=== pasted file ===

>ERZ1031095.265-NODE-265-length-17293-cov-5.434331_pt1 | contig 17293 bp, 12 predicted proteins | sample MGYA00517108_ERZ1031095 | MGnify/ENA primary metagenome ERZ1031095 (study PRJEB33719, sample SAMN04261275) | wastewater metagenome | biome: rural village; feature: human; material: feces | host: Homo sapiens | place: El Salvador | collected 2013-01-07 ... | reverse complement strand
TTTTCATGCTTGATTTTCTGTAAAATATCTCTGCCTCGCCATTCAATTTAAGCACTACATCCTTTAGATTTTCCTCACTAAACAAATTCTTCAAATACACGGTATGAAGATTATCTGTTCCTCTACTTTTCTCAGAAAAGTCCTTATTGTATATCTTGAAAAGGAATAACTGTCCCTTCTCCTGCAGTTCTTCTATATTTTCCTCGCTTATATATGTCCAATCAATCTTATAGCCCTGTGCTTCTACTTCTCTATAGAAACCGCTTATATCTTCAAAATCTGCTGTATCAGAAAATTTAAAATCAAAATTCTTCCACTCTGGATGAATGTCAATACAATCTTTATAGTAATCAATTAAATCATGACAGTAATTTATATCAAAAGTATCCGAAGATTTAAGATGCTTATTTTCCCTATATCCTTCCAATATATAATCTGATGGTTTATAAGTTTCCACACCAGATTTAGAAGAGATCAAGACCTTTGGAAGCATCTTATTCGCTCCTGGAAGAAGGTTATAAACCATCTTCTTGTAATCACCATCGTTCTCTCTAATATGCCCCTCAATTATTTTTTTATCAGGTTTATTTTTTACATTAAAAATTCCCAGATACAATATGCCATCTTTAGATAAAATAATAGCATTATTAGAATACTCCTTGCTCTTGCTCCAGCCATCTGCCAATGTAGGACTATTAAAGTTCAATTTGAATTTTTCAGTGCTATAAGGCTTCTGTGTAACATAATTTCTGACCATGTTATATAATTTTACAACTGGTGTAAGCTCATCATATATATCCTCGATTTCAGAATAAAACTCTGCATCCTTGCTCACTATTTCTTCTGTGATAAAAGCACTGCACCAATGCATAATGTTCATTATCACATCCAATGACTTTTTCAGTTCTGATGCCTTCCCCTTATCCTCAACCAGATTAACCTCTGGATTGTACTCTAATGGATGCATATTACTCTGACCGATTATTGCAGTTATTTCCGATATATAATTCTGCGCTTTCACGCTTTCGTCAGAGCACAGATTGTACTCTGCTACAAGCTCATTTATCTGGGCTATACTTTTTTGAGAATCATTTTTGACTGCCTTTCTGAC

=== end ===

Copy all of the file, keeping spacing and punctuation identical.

>ERZ1031095.265-NODE-265-length-17293-cov-5.434331_pt1 | contig 17293 bp, 12 predicted proteins | sample MGYA00517108_ERZ1031095 | MGnify/ENA primary metagenome ERZ1031095 (study PRJEB33719, sample SAMN04261275) | wastewater metagenome | biome: rural village; feature: human; material: feces | host: Homo sapiens | place: El Salvador | collected 2013-01-07 ... | reverse complement strand
TTTTCATGCTTGATTTTCTGTAAAATATCTCTGCCTCGCCATTCAATTTAAGCACTACATCCTTTAGATTTTCCTCACTAAACAAATTCTTCAAATACACGGTATGAAGATTATCTGTTCCTCTACTTTTCTCAGAAAAGTCCTTATTGTATATCTTGAAAAGGAATAACTGTCCCTTCTCCTGCAGTTCTTCTATATTTTCCTCGCTTATATATGTCCAATCAATCTTATAGCCCTGTGCTTCTACTTCTCTATAGAAACCGCTTATATCTTCAAAATCTGCTGTATCAGAAAATTTAAAATCAAAATTCTTCCACTCTGGATGAATGTCAATACAATCTTTATAGTAATCAATTAAATCATGACAGTAATTTATATCAAAAGTATCCGAAGATTTAAGATGCTTATTTTCCCTATATCCTTCCAATATATAATCTGATGGTTTATAAGTTTCCACACCAGATTTAGAAGAGATCAAGACCTTTGGAAGCATCTTATTCGCTCCTGGAAGAAGGTTATAAACCATCTTCTTGTAATCACCATCGTTCTCTCTAATATGCCCCTCAATTATTTTTTTATCAGGTTTATTTTTTACATTAAAAATTCCCAGATACAATATGCCATCTTTAGATAAAATAATAGCATTATTAGAATACTCCTTGCTCTTGCTCCAGCCATCTGCCAATGTAGGACTATTAAAGTTCAATTTGAATTTTTCAGTGCTATAAGGCTTCTGTGTAACATAATTTCTGACCATGTTATATAATTTTACAACTGGTGTAAGCTCATCATATATATCCTCGATTTCAGAATAAAACTCTGCATCCTTGCTCACTATTTCTTCTGTGATAAAAGCACTGCACCAATGCATAATGTTCATTATCACATCCAATGACTTTTTCAGTTCTGATGCCTTCCCCTTATCCTCAACCAGATTAACCTCTGGATTGTACTCTAATGGATGCATATTACTCTGACCGATTATTGCAGTTATTTCCGATATATAATTCTGCGCTTTCACGCTTTCGTCAGAGCACAGATTGTACTCTGCTACAAGCTCATTTATCTGGGCTATACTTTTTTGAGAATCATTTTTGACTGCCTTTCTGAC